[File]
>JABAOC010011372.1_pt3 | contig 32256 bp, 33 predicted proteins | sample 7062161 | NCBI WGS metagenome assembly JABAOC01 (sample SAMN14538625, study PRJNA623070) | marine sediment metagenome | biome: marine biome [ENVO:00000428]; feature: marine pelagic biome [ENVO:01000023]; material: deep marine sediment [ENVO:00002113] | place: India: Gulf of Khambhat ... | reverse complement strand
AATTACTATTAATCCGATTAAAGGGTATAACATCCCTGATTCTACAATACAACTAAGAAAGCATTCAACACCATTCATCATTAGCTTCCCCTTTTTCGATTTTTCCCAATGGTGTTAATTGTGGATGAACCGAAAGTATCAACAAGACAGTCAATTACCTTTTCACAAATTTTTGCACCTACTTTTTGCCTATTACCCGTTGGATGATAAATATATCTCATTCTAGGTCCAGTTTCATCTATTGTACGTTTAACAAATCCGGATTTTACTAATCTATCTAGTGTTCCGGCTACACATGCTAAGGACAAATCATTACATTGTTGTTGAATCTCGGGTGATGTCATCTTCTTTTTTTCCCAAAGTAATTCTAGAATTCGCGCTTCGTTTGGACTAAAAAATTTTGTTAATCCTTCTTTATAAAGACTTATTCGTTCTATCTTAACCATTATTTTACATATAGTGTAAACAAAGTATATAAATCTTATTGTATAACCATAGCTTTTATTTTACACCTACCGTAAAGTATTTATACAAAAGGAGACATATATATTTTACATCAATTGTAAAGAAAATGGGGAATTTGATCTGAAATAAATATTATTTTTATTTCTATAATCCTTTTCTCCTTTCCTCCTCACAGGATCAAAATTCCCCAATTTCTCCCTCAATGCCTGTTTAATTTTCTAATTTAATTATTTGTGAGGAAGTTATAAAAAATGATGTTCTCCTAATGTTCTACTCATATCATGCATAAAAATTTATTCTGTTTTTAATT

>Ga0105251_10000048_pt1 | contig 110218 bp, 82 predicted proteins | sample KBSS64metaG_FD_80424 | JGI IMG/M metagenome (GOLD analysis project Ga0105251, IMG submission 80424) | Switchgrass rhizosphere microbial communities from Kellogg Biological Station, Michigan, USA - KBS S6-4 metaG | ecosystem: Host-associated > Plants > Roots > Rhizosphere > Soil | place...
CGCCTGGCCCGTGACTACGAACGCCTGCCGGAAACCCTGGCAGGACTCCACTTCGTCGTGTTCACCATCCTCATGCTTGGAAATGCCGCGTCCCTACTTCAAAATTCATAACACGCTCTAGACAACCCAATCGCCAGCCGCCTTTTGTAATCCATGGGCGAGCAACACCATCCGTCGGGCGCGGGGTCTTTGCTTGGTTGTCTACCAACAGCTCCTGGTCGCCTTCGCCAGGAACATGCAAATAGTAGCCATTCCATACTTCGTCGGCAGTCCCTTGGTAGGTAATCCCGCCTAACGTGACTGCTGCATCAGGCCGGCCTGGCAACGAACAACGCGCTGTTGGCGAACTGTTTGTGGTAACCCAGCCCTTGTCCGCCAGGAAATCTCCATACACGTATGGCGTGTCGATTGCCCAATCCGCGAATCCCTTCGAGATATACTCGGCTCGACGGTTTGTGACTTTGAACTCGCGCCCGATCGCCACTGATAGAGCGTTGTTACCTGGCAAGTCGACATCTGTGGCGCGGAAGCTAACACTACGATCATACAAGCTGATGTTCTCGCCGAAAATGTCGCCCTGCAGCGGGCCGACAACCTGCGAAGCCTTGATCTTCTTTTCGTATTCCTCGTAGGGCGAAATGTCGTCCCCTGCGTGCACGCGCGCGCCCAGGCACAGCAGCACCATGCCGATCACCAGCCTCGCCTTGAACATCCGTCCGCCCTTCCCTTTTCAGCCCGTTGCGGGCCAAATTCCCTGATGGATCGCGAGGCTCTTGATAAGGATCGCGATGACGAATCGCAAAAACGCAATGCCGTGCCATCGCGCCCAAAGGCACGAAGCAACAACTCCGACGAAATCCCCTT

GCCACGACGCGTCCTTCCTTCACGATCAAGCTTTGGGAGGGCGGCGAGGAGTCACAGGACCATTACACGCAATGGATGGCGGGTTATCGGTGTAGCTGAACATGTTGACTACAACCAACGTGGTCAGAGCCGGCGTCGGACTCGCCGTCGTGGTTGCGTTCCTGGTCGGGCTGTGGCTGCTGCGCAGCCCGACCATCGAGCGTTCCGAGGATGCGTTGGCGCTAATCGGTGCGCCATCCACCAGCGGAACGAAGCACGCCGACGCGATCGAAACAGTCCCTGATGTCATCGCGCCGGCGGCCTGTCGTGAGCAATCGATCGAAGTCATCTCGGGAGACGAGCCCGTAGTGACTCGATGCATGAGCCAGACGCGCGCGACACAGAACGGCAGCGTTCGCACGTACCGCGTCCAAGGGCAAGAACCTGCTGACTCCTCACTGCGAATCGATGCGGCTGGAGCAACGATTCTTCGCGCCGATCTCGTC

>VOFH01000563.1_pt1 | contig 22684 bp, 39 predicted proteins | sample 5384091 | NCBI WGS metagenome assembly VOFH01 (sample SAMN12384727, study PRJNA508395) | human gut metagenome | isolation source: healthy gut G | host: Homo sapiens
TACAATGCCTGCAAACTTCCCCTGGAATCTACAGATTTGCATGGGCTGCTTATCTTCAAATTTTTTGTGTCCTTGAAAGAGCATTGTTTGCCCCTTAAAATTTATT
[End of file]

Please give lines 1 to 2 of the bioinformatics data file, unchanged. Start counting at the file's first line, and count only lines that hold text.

>JABAOC010011372.1_pt3 | contig 32256 bp, 33 predicted proteins | sample 7062161 | NCBI WGS metagenome assembly JABAOC01 (sample SAMN14538625, study PRJNA623070) | marine sediment metagenome | biome: marine biome [ENVO:00000428]; feature: marine pelagic biome [ENVO:01000023]; material: deep marine sediment [ENVO:00002113] | place: India: Gulf of Khambhat ... | reverse complement strand
AATTACTATTAATCCGATTAAAGGGTATAACATCCCTGATTCTACAATACAACTAAGAAAGCATTCAACACCATTCATCATTAGCTTCCCCTTTTTCGATTTTTCCCAATGGTGTTAATTGTGGATGAACCGAAAGTATCAACAAGACAGTCAATTACCTTTTCACAAATTTTTGCACCTACTTTTTGCCTATTACCCGTTGGATGATAAATATATCTCATTCTAGGTCCAGTTTCATCTATTGTACGTTTAACAAATCCGGATTTTACTAATCTATCTAGTGTTCCGGCTACACATGCTAAGGACAAATCATTACATTGTTGTTGAATCTCGGGTGATGTCATCTTCTTTTTTTCCCAAAGTAATTCTAGAATTCGCGCTTCGTTTGGACTAAAAAATTTTGTTAATCCTTCTTTATAAAGACTTATTCGTTCTATCTTAACCATTATTTTACATATAGTGTAAACAAAGTATATAAATCTTATTGTATAACCATAGCTTTTATTTTACACCTACCGTAAAGTATTTATACAAAAGGAGACATATATATTTTACATCAATTGTAAAGAAAATGGGGAATTTGATCTGAAATAAATATTATTTTTATTTCTATAATCCTTTTCTCCTTTCCTCCTCACAGGATCAAAATTCCCCAATTTCTCCCTCAATGCCTGTTTAATTTTCTAATTTAATTATTTGTGAGGAAGTTATAAAAAATGATGTTCTCCTAATGTTCTACTCATATCATGCATAAAAATTTATTCTGTTTTTAATT